What are some examples of open questions versus closed questions?

What are some examples of open questions versus closed questions?

Open-ended questions are broad in scope and can be answered in detail (e.g., "What do you think about this product?"), whereas closed-ended questions are focused and typically answered with a single word or a selection from a limited number of multiple-choice options (e.g., "Are you satisfied with this product?" —Yes/No/Mostly/Not quite). Questions with no correct answer, such as inquiries into people's opinions or preferences, are considered open-ended.

Closed questions can be reworded to become open-ended questions; for example, "What do you think about this product?" can be rewritten as "What aspects of this product do you like? Dislikes? Any other comments?"

Open questions are often seen as more valuable than closed questions because they allow for deeper insight and understanding between the questioner and the respondent. Additionally, respondents feel more comfortable giving their honest opinion when asked open-ended questions rather than closed-ended ones because they believe they are not being judged based on their answer.

Questions may also be classified as open if there is no clear right answer or if there is more than one acceptable response. For example, when asking someone who they admire most, it would be inappropriate to ask "Who is your favorite person? This could be interpreted as only allowing one answer. However, asking "Who are your favorites? This allows for many responses. " makes it clear that many answers are acceptable.

When questions are open or closed,?

Closed-ended questions may be answered with a simple "yes" or "no," but open-ended questions need more thinking and more than a one-word answer. Open-ended questions encourage you to explain your answer in your own words.

What is an open or closed question?

Open-ended questions allow the respondent to provide a free-form response. Closed-ended questions can only be answered with "Yes" or "No," or they contain a restricted selection of options (such as: A, B, C, or All of the Above).

What exactly are open-ended questions? Closed-ended questions are those that can only be answered by choosing from a restricted set of possibilities, often multiple-choice questions with a single-word answer, 'yes' or 'no,' or a rating scale (e.g., from strongly agree to strongly disagree).

What are open-ended questions in nursing?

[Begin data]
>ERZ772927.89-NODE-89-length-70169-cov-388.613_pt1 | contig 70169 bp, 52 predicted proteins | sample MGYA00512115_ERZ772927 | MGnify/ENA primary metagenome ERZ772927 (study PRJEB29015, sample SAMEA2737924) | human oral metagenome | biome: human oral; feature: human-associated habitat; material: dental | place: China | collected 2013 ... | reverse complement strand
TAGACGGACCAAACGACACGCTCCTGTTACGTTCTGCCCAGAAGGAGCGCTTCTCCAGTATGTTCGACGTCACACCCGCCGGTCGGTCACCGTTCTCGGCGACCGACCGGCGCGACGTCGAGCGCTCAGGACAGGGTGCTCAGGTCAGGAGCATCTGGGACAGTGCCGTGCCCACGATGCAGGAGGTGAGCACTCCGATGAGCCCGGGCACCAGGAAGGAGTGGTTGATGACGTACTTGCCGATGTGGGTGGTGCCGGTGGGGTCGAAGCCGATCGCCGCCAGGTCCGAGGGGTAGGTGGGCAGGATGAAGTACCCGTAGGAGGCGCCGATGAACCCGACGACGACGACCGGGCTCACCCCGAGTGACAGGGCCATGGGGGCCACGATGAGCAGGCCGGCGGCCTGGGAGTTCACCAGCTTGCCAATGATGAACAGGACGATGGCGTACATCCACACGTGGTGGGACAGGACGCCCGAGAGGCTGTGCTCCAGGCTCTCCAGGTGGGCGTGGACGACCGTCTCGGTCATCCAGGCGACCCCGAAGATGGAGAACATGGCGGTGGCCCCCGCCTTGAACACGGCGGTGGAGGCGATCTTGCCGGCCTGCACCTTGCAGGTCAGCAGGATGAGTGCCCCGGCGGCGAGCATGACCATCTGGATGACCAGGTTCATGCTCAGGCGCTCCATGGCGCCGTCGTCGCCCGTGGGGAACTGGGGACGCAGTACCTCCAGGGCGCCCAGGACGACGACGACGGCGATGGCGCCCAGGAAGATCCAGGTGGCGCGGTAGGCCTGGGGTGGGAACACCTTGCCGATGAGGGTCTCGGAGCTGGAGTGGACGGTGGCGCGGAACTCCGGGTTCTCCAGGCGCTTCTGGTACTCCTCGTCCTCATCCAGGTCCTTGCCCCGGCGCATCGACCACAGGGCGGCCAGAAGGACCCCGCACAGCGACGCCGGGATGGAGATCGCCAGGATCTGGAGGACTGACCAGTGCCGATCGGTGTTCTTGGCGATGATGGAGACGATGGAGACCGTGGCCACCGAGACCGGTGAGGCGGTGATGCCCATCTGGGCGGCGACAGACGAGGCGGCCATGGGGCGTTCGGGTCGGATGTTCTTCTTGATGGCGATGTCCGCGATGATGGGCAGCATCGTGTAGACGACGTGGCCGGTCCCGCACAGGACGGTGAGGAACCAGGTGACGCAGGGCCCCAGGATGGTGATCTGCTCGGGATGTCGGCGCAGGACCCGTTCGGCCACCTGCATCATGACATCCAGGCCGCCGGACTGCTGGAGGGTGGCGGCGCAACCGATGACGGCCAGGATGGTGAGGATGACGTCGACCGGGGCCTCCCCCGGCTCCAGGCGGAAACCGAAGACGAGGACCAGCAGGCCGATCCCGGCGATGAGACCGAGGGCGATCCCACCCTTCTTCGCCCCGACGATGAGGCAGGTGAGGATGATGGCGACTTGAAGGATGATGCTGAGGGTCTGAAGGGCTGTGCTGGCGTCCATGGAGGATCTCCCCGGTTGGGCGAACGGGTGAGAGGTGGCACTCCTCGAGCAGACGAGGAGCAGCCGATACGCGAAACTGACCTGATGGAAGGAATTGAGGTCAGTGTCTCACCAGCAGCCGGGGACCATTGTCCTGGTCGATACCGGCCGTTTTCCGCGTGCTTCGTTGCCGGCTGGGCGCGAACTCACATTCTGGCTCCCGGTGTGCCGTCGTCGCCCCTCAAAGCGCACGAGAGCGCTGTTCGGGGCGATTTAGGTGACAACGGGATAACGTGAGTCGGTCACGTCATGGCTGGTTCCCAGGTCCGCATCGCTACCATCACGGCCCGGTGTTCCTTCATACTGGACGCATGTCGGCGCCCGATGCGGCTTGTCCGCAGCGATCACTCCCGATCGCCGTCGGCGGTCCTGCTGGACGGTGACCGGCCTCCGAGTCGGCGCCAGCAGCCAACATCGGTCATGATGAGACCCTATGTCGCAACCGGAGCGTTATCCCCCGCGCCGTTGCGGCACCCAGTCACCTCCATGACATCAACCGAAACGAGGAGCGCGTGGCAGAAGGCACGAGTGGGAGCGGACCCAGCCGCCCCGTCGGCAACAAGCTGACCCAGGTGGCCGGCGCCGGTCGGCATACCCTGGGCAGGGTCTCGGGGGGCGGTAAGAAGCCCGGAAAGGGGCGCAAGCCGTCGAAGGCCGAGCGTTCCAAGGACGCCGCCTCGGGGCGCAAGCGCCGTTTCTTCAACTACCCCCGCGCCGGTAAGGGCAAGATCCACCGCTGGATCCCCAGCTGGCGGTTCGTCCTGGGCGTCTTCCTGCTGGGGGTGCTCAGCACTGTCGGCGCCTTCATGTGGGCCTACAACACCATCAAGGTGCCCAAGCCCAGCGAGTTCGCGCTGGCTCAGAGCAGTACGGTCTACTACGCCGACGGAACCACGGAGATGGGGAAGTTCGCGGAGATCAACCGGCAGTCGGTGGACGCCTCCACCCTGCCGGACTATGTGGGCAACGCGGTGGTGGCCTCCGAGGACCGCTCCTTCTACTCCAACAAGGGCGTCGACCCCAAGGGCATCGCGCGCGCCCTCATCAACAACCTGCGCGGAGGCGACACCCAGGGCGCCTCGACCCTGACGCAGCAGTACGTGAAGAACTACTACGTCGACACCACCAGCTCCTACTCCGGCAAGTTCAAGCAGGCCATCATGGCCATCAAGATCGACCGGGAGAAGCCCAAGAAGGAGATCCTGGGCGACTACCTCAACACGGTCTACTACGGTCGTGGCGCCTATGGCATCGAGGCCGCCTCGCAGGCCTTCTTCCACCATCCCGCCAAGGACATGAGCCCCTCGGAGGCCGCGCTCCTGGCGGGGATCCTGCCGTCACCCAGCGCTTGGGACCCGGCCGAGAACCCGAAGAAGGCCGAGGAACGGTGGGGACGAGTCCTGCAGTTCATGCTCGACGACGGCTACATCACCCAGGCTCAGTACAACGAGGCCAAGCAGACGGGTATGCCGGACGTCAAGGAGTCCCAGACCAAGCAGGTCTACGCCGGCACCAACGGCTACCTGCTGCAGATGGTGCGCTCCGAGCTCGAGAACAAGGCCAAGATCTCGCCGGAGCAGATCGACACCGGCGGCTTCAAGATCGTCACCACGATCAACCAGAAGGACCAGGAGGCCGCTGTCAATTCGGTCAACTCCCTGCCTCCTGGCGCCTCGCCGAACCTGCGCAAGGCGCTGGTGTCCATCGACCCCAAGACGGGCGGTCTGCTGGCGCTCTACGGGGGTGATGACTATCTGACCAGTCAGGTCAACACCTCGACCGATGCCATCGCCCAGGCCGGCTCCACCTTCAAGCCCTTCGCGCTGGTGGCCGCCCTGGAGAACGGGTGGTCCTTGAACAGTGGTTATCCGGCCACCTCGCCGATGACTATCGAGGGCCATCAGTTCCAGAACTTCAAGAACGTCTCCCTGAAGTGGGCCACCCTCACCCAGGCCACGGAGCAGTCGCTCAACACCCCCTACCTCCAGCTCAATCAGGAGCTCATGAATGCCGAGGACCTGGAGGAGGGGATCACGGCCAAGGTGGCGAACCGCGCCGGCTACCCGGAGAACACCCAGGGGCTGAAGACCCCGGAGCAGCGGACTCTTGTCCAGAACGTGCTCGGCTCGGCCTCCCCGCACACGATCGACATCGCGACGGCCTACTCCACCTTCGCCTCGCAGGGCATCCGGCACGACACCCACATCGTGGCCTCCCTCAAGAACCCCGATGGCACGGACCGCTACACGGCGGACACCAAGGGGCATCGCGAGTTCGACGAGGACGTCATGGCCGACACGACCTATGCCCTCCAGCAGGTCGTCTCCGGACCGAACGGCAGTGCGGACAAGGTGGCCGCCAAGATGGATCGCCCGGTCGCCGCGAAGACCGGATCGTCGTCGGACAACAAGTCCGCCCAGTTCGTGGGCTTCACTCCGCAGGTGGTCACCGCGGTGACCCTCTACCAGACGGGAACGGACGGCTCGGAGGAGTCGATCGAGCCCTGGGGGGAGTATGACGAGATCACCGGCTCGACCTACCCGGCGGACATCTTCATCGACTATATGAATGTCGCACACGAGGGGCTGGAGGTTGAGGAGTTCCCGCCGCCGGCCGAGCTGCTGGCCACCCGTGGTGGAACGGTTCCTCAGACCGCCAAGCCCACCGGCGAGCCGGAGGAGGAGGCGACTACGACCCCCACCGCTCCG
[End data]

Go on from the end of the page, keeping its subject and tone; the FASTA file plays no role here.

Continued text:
Open-ended inquiries are those that cannot be answered with a single word and so keep the conversation going (like yes or no). You're attempting to investigate the ambiguity (both sides) and increase the disparity (different) between them. For example, when asking about symptoms, you might ask "Does it hurt when I do this?" and receive "Yes" or "No." The same question asked repeatedly will yield different answers each time - thus showing how painful it is for your patient to move their leg.

Symptoms are one of the most common topics discussed with patients. Symptoms can indicate a serious illness that requires medical attention or they may be harmless signs that something is wrong with the body. Nurses need to understand which symptoms are normal and which require further investigation or referral to a specialist.

The term "inquiry" means a discussion or inquiry about something. Nursing inquires aim to find out more information about a patient's problems or concerns. Asking open-ended questions helps nurses to understand their patients better and provides valuable information for making clinical decisions. There are several types of inquiries used by nurses during patient care including closed-ended, ranked lists, and open-ended questions.

Closed-ended questions provide much needed clarity and help patients know what to expect from their nurse visits. These questions usually include names, dates, times, locations, and any other relevant details.

Why use open-ended questions in a survey?

Open-ended questions, on the other hand, provide your responders the opportunity and space to react in as much depth as they like. Extra information really aids in qualifying and clarifying their replies, resulting in more accurate information and actionable insight for you. Open-ended questions are useful when you want to know about opinions, preferences, or ideas without forcing specific answers.

Opinions are very subjective and vary from person to person. Using open-ended questions allows respondents to express themselves freely and honestly, which only helps produce more accurate results. For example, if you were to ask "What is your favorite color?" to several people, they would most likely give different answers depending on their personal opinion. With an open-ended question, such as "What colors do you find most attractive in clothing?" they can say what colors they think are most attractive, which will help generate more insightful results.

Preferences play an important role in decision making. If you wanted to know what food items people liked the most, you could ask them directly, but it might not be that easy to get reliable data since people may not say what they truly feel inside. By using an open-ended question, such as "What food items do you like the most?," they can tell you what they think you should know even if it isn't exactly what you want to hear.

Ideas are always coming from somewhere.

About Article Author

Paul Green

Paul Green is a honored college professor. He strives to be the best teacher he can possibly be by constantly learning new ways of educating students, finding better ways to help them learn, and challenging himself daily with new tasks that will improve his capabilities as an educator.

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